Unwind: HOP to it A look at Georgia’s GROWING craft beer culture

TThe ancient Sumerians must have known they were onto a good thing when they brewed up their first batch of beer in 1800 BC. More than 3800 years later, so did the folks at Terrapin Beer Company.

It was then, in Athens, Georgia (2002 A.D.), that founders John Cochran and Spike Buckowski released their first craft beer, Terrapin Rye Pale Ale, after the two came up with the idea while working at a microbrewery in Atlanta.

The beer quickly won the Gold Medal in the American Pale Ale category at the Great American Beer Festival just six months after its release. Since then, Terrapin’s collection and varieties of craft beer has grown by leaps and bounds. It’s variety, said Leah Kuck of Terrapin, that keeps things going. Along with a willingness to stick to the company’s pledge to refrain from floating “the mainstream.”

“We use feedback from our customers all the time,” she said. “We’ll ask them things like, ‘What do you think about a pea - nut butter and chocolate-flavored beer?,’ and they respond wheth - er it sounds good or not. That’s how Liquid Bliss was born.”

For Terrapin, the craft beer culture serves as a driving force for the company’s bold choices in its products. It’s a culture that prides itself on individuality. In other words, this isn’t your father’s light beer. Though dad is welcome to grab a bottle as well. “Our employees and our customers are like family,” Kuck said. “We have a group called the Terrapin Tribe that consists of both employees and customers which has grown over the years.”

With the success of Terrapin, and nearby Sweetwater, craft beer breweries began to pop up all around Georgia. More than a decade later, the state is home to more than 20 craft beer opera - tions pumping out an eclectic mix of brews.

From the Instagram friendly cans of Creature Comforts Brewing in Athens to big city brews in Three Taverns Craft Brewery in Decatur, there is no shortage of craft breweries to fill your weekends with your favorite libation. The craft beer boom has created a niche inside a niche, so the days of having to go to a brewery to enjoy your favorite craft beer have gone by the wayside.

Now, there are a plethora of brewpubs that specialize in offering Georgia’s craft beer drinkers craft brews from local breweries and craft breweries across the nation. That’s where people like Chad Wimpy come in.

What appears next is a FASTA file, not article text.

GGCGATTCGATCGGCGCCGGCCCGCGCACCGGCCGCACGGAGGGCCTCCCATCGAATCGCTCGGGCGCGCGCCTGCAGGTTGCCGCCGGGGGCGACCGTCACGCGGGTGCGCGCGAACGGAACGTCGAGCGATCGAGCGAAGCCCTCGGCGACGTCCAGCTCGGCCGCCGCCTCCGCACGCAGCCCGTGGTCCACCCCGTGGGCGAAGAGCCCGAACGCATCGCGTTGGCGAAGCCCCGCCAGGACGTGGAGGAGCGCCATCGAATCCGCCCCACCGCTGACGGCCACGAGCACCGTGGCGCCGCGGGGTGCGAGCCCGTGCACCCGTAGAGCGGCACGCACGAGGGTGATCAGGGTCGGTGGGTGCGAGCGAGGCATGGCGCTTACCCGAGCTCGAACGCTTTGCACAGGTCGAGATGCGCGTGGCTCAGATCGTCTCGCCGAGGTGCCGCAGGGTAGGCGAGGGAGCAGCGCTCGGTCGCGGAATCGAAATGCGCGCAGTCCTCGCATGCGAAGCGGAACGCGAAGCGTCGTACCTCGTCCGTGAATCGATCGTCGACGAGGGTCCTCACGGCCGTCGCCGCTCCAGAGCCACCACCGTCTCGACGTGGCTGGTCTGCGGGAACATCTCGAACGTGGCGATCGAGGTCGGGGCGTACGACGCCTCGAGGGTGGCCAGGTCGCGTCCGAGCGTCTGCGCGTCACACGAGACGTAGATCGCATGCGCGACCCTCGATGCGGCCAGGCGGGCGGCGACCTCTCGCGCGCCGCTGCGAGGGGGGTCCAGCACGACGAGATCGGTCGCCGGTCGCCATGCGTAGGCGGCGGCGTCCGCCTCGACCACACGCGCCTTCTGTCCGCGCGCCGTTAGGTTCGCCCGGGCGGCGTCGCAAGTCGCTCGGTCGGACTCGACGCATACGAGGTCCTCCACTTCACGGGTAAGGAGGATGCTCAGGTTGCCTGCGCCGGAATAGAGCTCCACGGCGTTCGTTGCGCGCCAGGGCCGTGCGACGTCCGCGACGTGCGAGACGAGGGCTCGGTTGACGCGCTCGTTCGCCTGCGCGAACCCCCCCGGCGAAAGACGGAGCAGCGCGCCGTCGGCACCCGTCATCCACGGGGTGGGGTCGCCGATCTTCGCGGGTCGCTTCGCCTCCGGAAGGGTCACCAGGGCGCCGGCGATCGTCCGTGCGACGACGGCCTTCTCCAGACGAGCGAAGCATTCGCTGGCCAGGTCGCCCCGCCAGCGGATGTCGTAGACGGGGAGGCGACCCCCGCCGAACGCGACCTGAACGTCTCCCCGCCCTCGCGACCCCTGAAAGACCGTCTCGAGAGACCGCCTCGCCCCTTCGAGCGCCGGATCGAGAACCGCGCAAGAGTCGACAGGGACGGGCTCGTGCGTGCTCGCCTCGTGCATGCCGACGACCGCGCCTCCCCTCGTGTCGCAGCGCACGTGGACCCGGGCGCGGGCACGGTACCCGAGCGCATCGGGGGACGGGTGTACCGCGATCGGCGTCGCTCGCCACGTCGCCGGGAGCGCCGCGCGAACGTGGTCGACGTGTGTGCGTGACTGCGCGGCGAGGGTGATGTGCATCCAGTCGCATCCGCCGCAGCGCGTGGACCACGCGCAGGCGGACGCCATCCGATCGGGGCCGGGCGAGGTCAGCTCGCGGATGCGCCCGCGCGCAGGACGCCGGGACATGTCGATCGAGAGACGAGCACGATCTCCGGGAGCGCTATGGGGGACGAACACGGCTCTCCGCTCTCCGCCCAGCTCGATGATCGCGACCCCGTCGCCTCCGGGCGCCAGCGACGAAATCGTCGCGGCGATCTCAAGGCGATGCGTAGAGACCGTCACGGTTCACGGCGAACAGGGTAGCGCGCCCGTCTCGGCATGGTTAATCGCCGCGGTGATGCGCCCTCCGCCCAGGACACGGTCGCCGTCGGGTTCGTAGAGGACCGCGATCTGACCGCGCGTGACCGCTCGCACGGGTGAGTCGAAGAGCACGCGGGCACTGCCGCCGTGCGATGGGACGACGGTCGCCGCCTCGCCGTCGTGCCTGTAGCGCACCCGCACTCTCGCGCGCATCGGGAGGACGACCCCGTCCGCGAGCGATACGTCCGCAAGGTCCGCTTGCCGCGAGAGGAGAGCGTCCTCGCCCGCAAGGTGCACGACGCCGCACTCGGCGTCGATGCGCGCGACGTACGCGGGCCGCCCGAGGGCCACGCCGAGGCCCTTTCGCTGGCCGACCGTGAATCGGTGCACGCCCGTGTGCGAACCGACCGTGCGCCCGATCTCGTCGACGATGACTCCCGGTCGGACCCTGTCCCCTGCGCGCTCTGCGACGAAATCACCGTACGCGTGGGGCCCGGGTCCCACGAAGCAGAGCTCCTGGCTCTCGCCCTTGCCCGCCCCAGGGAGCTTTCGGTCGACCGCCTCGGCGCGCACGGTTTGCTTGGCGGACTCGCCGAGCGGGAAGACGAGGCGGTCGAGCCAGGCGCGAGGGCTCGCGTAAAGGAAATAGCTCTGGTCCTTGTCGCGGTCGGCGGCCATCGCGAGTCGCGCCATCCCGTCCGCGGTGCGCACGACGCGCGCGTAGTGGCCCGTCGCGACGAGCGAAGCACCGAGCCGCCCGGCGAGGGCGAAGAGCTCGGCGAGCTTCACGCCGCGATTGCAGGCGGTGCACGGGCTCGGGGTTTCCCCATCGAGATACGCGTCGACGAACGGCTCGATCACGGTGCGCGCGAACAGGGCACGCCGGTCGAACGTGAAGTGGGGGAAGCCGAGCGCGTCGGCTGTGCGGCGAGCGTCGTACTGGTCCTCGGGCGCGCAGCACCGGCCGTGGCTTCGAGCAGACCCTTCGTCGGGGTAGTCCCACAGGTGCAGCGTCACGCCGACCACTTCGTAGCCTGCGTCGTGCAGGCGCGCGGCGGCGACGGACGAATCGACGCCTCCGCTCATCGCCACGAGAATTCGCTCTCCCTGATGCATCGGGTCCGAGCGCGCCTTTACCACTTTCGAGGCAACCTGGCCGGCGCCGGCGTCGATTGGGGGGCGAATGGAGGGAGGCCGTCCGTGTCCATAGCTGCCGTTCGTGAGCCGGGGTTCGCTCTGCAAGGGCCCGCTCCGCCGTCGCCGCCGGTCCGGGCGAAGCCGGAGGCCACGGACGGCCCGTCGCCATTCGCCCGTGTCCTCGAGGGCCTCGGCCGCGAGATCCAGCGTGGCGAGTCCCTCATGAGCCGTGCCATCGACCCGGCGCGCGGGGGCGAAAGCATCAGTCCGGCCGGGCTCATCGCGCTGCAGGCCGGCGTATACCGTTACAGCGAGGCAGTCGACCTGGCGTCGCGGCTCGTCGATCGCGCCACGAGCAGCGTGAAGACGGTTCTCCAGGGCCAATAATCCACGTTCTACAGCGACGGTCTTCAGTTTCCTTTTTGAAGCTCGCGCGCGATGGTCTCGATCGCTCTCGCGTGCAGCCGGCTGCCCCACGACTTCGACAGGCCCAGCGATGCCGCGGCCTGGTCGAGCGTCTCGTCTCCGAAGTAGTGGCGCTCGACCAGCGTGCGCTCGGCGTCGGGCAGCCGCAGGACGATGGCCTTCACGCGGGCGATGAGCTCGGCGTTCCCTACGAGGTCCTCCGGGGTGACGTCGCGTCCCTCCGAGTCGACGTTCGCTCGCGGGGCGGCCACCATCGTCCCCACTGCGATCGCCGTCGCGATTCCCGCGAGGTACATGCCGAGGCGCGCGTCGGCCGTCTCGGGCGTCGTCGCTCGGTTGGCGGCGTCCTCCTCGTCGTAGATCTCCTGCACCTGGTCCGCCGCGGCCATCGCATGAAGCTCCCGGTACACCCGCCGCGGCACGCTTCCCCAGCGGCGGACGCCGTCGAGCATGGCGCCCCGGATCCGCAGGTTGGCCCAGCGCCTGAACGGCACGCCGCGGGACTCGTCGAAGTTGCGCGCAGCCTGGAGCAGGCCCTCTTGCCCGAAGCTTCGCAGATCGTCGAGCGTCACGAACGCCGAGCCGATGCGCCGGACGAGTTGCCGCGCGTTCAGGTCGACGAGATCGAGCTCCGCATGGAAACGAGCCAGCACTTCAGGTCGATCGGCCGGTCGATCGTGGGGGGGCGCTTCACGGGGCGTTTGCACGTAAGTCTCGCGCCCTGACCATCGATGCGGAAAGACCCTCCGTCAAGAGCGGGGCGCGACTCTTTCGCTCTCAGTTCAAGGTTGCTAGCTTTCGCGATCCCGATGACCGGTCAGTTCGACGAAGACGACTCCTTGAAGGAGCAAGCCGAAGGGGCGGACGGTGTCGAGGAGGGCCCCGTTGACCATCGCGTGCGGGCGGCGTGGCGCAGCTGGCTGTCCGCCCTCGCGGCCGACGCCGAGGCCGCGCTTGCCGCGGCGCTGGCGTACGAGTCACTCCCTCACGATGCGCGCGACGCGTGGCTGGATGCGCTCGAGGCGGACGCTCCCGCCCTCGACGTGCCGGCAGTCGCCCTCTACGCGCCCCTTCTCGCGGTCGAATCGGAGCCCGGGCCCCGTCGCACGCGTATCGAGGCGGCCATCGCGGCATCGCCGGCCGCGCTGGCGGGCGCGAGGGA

In the small, mountain community of Dahlonega, his Gold City Growlers offers its customers 20 different, rotating styles of craft beer. Customers can purchase 32- ounce or 64-ounce refillable, sealable containers to fulfill their craft beer needs. “We try to reserve half of our craft beer list to local breweries, as tourists are always asking for local craft beers,” Wimpy said.

Wimpy, who had never been a craft beer drinker before opening the growler shop, has grown to love IPAs and is continuously amazed by the eclectic palettes of his customers. “It is interesting how true craft beer drinkers can go from one taste to an entirely different taste and enjoy them all,” Wimpy said. “I have about 30 regulars who come in every week to try something new or get refills on their favorite flavor.” The Whistle Top Brew Co. in Cornelia, has also tapped into the craft beer boom, offering North Georgia one of the best selections of craft beer, wine and sodas available. Like Gold City Growlers, Whistle Top offers 20 taps of rotating brands of craft beer.

“Whistle Top always has great brews on tap, and the owners are extremely knowledgeable about beer,” said Sam White, a regular patron of the establishment. “If you’re in or near Cornelia and want a good brew, this is the place to go.” With the craft beer explosion that has consumed Georgia over the past 15 years, the craft beer culture has established itself within the state’s borders. The only concern the craft brewery industry has about the craft beer boom is that the sheer number of breweries that have popped up over the years may be too large in number.

How much is too much beer?

“The biggest concern is oversaturation in the market,” Kuck said. “But it is great to see what small craft breweries can offer. The craft beer culture is strong here, and as long as these breweries don’t try to get too big, too quick, the growth we’ve seen over the years bodes well for the craft beer industry.”

If you’re in the North Georgia area, check out: Southern Hart Brewing in Hartwell; Blue Ridge Brewery in Blue Ridge, Copper Creek Brewing, Terrapin and Creature Comforts in Athens; Left Nut Brewing Company in Gainesville; Bacchus Beer & Growlers in Hiawassee; or Whistle Top Brew Co. in Cornelia to quench your thirst for craft beer.

So pull up a stool and take part in a tradition that’s as old as time. And while you’re at it, you might want to raise a glass to the Sumerians.


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